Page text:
How to Take Advantage of Opportunity Zones

I recently was evaluating a mixed-use investment in Omaha. The listing, like many others, proclaims that the property is In an Opportunity Zone! Opportunity sounds really nice. Just what opportunity are they selling? I did a bunch of research and I’m happy to pass the highlights on to you.

Opportunity Zones were created as part of the Tax Cuts and Jobs act of 2017. Like most tax breaks, it was designed as a way to get people to move their money to something. Tax breaks aren’t a way for the government to give back, they are encouragements to get you to do something that the government wants. Get married – tax break. Have children – tax break. Own your own home – tax break. Borrow money for your home – tax break. Invest for retirement, thereby decreasing your need to use government retirement support – tax break. You probably consider these either good or bad depending on whether you can take advantage of them. All get you to do something and give you a reward for doing it.

What Do Opportunity Zones Get You to Do?

The plan is to get you to invest in areas the government wants to have improved. These areas were selected by state policymakers. If you invest in these areas, the thought is that you will be creating jobs and spurring economic growth. Economic growth is happening all over the country, but certain areas are not experiencing this and the idea was to designate these as opportunity zones.

What is the Reward?

The investor is putting all this work into a property hoping to make a profit. The IRS calls that capital gain and requires taxes to be paid on the gain. If invested in an opportunity zone and held for more than 5 years, taxes decrease by 10%. If held for more than 7 years, it rises to 15%. After year 10 the tax is completely wiped away. That’s huge. A profit of $100,000 might see a $20,000 reduction in taxes. Additionally, funds used to invest can be brought over tax-free similar to the 1031 exchange. Of course, these benefits come with a bunch of rules that must be followed. And one giant catch.

How to Take Advantage of Opportunity Zones

  1. Create an LLC that is a Qualified Opportunity Fund. You need a statement in your articles of incorporation and file an annual 2-page Form 8997 (it’s brief). This LLC is now a fund and must use 90% of its investment in one or more opportunity zone projects. You could invest in someone else’s fund if you wish. Then you don’t do the next steps.
  2. Find a property within the opportunity zone. Don’t worry, sellers proclaim this from the mountaintops when listing.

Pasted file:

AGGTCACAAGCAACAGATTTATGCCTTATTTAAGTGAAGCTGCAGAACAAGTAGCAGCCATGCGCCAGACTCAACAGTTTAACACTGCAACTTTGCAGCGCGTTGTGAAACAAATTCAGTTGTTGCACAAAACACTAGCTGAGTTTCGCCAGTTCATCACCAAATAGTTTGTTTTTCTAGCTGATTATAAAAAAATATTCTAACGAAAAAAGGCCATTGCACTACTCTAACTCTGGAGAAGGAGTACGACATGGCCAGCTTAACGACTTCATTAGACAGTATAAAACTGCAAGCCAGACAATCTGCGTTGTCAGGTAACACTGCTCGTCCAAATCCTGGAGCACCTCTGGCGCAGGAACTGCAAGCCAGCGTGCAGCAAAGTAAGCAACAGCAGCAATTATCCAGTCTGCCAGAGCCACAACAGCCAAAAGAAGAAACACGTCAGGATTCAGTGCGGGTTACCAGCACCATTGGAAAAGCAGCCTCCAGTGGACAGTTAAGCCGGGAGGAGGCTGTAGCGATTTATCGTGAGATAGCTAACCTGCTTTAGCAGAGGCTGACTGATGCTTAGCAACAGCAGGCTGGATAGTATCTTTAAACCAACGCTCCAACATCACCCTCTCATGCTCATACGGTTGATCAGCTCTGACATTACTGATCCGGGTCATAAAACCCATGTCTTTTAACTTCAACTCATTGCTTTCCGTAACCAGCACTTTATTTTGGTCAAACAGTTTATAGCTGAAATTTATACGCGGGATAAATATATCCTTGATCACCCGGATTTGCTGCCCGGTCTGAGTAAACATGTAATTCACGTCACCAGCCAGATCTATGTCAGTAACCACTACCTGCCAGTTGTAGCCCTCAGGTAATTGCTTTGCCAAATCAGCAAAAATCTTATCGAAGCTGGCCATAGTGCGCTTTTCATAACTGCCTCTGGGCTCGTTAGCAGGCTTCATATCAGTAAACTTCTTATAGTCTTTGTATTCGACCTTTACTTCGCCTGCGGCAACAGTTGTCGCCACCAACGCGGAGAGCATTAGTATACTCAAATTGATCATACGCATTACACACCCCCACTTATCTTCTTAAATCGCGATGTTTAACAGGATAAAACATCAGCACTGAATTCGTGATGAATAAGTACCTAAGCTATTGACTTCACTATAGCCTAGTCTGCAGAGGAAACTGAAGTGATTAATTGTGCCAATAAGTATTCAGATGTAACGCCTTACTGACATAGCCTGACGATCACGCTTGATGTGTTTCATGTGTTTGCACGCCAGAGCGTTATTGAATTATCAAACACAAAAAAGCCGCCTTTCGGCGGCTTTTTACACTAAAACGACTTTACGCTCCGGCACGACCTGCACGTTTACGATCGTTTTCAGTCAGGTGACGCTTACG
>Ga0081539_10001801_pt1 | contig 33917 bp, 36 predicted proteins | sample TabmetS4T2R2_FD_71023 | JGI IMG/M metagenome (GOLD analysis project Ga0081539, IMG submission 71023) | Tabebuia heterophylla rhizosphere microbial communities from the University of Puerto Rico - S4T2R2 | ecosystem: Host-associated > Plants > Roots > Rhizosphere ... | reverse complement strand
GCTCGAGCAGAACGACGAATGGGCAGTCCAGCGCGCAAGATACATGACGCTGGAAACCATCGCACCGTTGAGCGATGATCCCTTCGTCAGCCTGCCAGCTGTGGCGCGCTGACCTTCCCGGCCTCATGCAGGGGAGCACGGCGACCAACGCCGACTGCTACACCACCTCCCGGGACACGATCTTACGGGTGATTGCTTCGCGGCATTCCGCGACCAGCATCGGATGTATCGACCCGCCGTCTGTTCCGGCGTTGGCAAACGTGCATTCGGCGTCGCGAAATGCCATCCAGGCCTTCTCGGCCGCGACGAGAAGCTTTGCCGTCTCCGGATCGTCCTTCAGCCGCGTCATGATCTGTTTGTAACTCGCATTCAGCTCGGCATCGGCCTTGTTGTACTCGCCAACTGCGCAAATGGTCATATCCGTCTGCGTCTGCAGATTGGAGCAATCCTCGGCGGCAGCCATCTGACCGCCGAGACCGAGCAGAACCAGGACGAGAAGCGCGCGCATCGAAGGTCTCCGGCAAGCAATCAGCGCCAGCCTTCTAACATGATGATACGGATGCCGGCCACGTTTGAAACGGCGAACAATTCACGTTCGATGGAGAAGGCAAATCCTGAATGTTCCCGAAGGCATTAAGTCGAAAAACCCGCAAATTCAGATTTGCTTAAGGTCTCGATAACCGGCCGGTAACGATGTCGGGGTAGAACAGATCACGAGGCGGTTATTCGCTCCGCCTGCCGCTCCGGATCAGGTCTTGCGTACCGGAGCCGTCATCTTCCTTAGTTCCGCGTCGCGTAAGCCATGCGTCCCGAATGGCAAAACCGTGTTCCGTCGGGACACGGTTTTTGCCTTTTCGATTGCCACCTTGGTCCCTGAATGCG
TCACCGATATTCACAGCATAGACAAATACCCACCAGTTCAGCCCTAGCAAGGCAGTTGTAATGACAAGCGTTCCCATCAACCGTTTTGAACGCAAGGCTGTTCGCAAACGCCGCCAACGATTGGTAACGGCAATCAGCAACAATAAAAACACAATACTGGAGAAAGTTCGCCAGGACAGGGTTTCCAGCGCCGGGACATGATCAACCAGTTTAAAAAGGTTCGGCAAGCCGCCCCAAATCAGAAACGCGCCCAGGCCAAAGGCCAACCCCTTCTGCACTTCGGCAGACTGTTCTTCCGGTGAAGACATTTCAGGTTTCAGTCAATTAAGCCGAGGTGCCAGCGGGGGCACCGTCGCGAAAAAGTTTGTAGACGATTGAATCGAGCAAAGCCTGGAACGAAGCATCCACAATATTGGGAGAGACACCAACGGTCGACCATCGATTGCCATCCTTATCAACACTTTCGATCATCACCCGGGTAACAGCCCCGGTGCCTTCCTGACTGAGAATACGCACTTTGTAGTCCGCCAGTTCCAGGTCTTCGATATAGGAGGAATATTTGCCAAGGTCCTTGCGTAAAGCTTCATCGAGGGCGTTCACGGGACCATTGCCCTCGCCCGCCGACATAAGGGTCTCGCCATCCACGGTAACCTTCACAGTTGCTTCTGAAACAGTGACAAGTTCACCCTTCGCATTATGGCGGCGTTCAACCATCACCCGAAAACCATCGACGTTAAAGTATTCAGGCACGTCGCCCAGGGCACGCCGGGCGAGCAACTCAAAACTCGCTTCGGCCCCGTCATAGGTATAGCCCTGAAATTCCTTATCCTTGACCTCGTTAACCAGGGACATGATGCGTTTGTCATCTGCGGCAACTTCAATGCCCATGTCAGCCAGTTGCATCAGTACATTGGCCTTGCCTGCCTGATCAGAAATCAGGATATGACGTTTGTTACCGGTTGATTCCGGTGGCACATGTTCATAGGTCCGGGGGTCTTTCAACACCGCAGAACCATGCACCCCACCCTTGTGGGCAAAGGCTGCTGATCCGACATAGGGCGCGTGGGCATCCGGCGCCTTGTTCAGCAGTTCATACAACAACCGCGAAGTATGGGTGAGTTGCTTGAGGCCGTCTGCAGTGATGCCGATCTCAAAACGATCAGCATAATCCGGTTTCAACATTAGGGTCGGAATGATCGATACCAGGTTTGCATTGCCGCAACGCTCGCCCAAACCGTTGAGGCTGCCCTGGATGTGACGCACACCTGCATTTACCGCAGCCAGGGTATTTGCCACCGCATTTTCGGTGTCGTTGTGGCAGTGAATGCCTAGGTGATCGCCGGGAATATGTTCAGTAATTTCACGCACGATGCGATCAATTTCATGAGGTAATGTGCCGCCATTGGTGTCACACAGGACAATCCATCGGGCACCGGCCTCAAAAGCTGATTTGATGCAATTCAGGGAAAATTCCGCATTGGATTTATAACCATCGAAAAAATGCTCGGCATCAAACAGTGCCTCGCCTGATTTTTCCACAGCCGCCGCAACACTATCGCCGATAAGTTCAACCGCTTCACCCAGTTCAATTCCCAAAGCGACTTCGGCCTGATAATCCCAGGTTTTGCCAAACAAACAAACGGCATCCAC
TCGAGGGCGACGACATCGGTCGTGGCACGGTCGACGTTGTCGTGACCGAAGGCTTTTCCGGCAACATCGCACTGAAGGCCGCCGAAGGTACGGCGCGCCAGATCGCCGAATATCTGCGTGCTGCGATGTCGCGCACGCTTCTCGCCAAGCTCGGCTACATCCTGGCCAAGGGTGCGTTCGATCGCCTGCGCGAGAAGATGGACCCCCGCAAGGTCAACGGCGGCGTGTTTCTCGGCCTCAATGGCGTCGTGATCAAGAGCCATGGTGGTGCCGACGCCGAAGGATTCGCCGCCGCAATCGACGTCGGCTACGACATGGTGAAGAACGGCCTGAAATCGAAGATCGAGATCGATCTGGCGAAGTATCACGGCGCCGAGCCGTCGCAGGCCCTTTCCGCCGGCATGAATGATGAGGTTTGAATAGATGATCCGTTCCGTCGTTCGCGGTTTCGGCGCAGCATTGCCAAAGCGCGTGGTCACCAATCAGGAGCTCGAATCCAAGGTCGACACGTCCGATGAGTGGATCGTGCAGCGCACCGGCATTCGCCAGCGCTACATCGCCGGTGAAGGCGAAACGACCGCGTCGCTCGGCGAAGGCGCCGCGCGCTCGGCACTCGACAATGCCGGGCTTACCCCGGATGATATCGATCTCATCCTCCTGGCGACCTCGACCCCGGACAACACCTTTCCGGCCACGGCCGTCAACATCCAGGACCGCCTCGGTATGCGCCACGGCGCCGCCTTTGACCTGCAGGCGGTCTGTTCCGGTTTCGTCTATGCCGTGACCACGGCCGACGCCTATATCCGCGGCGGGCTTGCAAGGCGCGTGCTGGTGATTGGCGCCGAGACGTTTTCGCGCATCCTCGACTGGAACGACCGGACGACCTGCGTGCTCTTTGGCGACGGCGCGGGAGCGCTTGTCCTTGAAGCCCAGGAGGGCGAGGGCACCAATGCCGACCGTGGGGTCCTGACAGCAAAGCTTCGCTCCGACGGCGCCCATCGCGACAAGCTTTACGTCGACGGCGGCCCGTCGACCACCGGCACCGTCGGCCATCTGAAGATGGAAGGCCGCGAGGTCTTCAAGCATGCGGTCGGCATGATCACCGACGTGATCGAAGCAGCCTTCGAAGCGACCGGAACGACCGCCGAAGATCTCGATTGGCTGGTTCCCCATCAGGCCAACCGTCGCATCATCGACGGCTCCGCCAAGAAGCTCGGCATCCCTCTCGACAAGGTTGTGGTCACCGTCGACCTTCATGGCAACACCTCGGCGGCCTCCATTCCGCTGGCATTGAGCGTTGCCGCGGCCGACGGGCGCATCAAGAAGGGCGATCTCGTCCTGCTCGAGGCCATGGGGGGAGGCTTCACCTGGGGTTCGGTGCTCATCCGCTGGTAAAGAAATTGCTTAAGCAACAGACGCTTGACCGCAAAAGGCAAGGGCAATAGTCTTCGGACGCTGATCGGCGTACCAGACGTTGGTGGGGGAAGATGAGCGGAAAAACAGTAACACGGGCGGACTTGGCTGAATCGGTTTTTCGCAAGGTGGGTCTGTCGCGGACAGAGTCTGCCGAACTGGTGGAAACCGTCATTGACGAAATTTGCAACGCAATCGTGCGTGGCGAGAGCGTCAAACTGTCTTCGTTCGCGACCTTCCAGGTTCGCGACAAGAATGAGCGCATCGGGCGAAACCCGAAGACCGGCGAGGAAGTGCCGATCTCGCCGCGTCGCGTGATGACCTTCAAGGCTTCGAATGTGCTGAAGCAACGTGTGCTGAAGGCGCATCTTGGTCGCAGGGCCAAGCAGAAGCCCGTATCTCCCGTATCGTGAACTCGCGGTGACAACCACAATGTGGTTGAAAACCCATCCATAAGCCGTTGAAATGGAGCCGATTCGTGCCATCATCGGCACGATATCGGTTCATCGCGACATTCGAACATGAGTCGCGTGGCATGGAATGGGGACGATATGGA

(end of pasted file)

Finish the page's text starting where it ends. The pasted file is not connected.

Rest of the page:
3. Do your underwriting with a 10 year horizon. The lower tax benefits aren’t really worth it. You’ll need to hold this for a long time.
  4. Get your investors together (if needed) and purchase the property
  5. Improve the property – more on that below
  6. Sell at 10 years or later, pay no capital gains tax, and feel good that you helped the community.

So, What’s the Giant Catch?

The IRS requires you to make a substantial improvement in the property. This is the whole reason for the notion of opportunity zones – improve the designated area. Substantial improvement in gov-speak is that the additions to the property must exceed the adjusted basis at the start. The timeframe is any 30-month period after acquisition of the property. This forces the investor to do big improvements quickly, not over 10 years. But, the improvements can start at any point in the future. Basically, you have to put an equal amount of money into the property as the value you purchased it for (minus what ever the land is worth).

That’s a big catch. It would be hard to use this tax benefit in any but the most distressed properties, and I suspect that is by design. If you buy an old restaurant, gut it, rebuild the dining area, and replace the kitchen, you probably have satisfied the requirement. It would be difficult to qualify if you purchased an apartment building and did some light rehab.

If you want to take advantage of this tax benefit, you’ll have to roll up your sleeves and get ready for a big rehab. This hurdle may deter a lot of investment, but may also drive investment into only the most depressed areas. Make sure you talk to your accountant and attorney before making your purchase. Let me know how your experience goes.

Dr. Equity